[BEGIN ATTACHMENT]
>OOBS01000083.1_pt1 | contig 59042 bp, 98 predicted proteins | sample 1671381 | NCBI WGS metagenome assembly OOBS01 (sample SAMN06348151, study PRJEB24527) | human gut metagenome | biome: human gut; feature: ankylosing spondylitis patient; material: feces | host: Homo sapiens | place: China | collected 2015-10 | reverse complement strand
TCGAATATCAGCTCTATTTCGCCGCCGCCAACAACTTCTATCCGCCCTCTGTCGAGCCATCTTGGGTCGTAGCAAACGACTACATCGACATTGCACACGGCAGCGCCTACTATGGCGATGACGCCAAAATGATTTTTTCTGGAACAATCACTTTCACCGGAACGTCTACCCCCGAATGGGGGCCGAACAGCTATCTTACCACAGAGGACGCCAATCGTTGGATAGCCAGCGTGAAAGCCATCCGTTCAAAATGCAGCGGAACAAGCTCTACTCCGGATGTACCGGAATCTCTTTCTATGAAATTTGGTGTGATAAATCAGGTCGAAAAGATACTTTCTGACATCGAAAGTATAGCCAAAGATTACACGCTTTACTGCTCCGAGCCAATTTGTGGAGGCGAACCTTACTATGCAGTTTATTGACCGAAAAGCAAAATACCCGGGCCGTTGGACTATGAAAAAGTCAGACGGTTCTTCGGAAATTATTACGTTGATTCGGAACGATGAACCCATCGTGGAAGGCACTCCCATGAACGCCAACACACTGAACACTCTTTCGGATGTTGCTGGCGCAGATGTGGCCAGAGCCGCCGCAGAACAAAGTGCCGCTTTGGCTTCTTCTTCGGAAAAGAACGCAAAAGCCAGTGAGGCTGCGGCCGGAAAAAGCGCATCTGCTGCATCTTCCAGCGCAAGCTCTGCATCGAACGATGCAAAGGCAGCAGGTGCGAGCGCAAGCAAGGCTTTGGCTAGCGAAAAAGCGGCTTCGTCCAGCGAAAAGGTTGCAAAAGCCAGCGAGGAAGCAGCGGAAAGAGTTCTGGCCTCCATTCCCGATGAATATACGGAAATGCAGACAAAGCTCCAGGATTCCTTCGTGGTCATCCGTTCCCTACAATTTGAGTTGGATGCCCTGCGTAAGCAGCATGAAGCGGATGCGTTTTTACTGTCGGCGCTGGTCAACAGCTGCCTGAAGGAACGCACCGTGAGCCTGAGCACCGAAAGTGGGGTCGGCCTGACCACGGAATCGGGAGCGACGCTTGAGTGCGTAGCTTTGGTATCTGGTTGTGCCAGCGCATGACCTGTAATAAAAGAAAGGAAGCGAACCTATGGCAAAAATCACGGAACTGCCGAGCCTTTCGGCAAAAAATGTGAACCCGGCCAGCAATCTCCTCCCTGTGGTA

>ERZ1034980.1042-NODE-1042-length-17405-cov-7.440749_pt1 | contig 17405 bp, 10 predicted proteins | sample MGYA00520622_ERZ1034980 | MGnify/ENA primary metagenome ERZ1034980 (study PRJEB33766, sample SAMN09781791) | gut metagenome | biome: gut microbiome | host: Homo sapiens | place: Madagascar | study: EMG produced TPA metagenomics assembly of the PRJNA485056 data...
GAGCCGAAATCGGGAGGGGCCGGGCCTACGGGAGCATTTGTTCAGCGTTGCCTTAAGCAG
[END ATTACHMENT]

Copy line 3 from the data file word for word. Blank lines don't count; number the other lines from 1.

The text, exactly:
>ERZ1034980.1042-NODE-1042-length-17405-cov-7.440749_pt1 | contig 17405 bp, 10 predicted proteins | sample MGYA00520622_ERZ1034980 | MGnify/ENA primary metagenome ERZ1034980 (study PRJEB33766, sample SAMN09781791) | gut metagenome | biome: gut microbiome | host: Homo sapiens | place: Madagascar | study: EMG produced TPA metagenomics assembly of the PRJNA485056 data...